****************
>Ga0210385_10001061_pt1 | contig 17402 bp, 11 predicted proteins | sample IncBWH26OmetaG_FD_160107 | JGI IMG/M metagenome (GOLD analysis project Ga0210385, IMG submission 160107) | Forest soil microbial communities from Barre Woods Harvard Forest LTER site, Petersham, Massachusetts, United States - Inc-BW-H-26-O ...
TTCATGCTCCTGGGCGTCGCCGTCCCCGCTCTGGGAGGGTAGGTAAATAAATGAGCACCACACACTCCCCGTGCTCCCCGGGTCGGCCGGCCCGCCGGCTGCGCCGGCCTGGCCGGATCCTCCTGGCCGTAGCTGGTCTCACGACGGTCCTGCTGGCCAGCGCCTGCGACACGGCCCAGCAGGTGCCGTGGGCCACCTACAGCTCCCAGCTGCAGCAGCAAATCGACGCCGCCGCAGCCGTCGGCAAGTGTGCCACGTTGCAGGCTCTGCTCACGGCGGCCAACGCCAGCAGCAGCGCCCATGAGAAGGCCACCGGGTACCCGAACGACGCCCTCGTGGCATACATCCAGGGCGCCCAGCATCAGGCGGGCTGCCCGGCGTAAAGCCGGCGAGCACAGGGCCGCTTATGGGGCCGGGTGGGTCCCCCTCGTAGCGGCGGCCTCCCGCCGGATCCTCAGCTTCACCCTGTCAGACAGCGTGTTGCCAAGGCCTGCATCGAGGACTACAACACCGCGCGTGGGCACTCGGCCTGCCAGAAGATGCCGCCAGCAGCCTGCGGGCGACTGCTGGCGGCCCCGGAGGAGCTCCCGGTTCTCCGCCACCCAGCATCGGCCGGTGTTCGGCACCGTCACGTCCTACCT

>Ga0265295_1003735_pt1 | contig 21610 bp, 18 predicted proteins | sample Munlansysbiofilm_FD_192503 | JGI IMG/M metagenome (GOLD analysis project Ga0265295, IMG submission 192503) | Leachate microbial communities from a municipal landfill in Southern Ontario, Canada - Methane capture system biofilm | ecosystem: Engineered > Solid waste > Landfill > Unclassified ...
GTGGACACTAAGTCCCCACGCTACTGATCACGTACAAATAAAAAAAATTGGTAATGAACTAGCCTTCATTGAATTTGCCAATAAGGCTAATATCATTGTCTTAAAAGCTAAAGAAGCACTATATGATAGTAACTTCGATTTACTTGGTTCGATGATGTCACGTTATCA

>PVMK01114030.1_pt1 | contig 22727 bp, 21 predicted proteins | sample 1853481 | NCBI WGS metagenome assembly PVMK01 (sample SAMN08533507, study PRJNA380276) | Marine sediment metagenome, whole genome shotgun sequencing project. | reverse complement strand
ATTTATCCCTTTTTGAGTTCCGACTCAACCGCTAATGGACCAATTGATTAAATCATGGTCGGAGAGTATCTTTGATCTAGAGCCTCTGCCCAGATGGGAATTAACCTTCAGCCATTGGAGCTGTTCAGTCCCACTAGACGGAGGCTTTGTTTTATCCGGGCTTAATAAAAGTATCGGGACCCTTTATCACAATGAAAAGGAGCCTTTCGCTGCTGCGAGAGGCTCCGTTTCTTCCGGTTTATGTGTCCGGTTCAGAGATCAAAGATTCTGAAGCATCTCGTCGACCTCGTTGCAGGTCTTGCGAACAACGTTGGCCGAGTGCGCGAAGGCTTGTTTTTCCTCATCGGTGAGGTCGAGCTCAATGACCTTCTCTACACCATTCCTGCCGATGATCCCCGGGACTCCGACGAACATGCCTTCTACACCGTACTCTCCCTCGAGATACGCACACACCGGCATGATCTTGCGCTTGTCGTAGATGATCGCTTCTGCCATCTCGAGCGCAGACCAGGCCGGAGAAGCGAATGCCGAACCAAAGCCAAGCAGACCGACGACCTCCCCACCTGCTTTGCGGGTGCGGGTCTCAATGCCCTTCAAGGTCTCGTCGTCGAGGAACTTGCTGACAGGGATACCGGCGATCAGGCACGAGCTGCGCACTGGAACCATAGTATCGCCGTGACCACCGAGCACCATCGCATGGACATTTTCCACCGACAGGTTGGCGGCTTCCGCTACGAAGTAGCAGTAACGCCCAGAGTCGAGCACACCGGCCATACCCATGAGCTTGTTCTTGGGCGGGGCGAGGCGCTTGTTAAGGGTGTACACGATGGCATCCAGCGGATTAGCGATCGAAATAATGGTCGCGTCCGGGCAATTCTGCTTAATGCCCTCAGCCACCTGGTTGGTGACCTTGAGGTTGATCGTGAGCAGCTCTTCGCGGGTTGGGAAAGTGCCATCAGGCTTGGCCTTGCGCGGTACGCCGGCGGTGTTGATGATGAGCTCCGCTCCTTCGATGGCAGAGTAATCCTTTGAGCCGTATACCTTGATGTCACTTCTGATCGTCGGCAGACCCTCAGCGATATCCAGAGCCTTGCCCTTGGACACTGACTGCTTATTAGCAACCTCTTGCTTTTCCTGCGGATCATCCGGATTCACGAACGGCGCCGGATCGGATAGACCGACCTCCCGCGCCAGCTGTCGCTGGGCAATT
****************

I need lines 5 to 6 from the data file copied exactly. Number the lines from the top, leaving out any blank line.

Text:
>PVMK01114030.1_pt1 | contig 22727 bp, 21 predicted proteins | sample 1853481 | NCBI WGS metagenome assembly PVMK01 (sample SAMN08533507, study PRJNA380276) | Marine sediment metagenome, whole genome shotgun sequencing project. | reverse complement strand
ATTTATCCCTTTTTGAGTTCCGACTCAACCGCTAATGGACCAATTGATTAAATCATGGTCGGAGAGTATCTTTGATCTAGAGCCTCTGCCCAGATGGGAATTAACCTTCAGCCATTGGAGCTGTTCAGTCCCACTAGACGGAGGCTTTGTTTTATCCGGGCTTAATAAAAGTATCGGGACCCTTTATCACAATGAAAAGGAGCCTTTCGCTGCTGCGAGAGGCTCCGTTTCTTCCGGTTTATGTGTCCGGTTCAGAGATCAAAGATTCTGAAGCATCTCGTCGACCTCGTTGCAGGTCTTGCGAACAACGTTGGCCGAGTGCGCGAAGGCTTGTTTTTCCTCATCGGTGAGGTCGAGCTCAATGACCTTCTCTACACCATTCCTGCCGATGATCCCCGGGACTCCGACGAACATGCCTTCTACACCGTACTCTCCCTCGAGATACGCACACACCGGCATGATCTTGCGCTTGTCGTAGATGATCGCTTCTGCCATCTCGAGCGCAGACCAGGCCGGAGAAGCGAATGCCGAACCAAAGCCAAGCAGACCGACGACCTCCCCACCTGCTTTGCGGGTGCGGGTCTCAATGCCCTTCAAGGTCTCGTCGTCGAGGAACTTGCTGACAGGGATACCGGCGATCAGGCACGAGCTGCGCACTGGAACCATAGTATCGCCGTGACCACCGAGCACCATCGCATGGACATTTTCCACCGACAGGTTGGCGGCTTCCGCTACGAAGTAGCAGTAACGCCCAGAGTCGAGCACACCGGCCATACCCATGAGCTTGTTCTTGGGCGGGGCGAGGCGCTTGTTAAGGGTGTACACGATGGCATCCAGCGGATTAGCGATCGAAATAATGGTCGCGTCCGGGCAATTCTGCTTAATGCCCTCAGCCACCTGGTTGGTGACCTTGAGGTTGATCGTGAGCAGCTCTTCGCGGGTTGGGAAAGTGCCATCAGGCTTGGCCTTGCGCGGTACGCCGGCGGTGTTGATGATGAGCTCCGCTCCTTCGATGGCAGAGTAATCCTTTGAGCCGTATACCTTGATGTCACTTCTGATCGTCGGCAGACCCTCAGCGATATCCAGAGCCTTGCCCTTGGACACTGACTGCTTATTAGCAACCTCTTGCTTTTCCTGCGGATCATCCGGATTCACGAACGGCGCCGGATCGGATAGACCGACCTCCCGCGCCAGCTGTCGCTGGGCAATT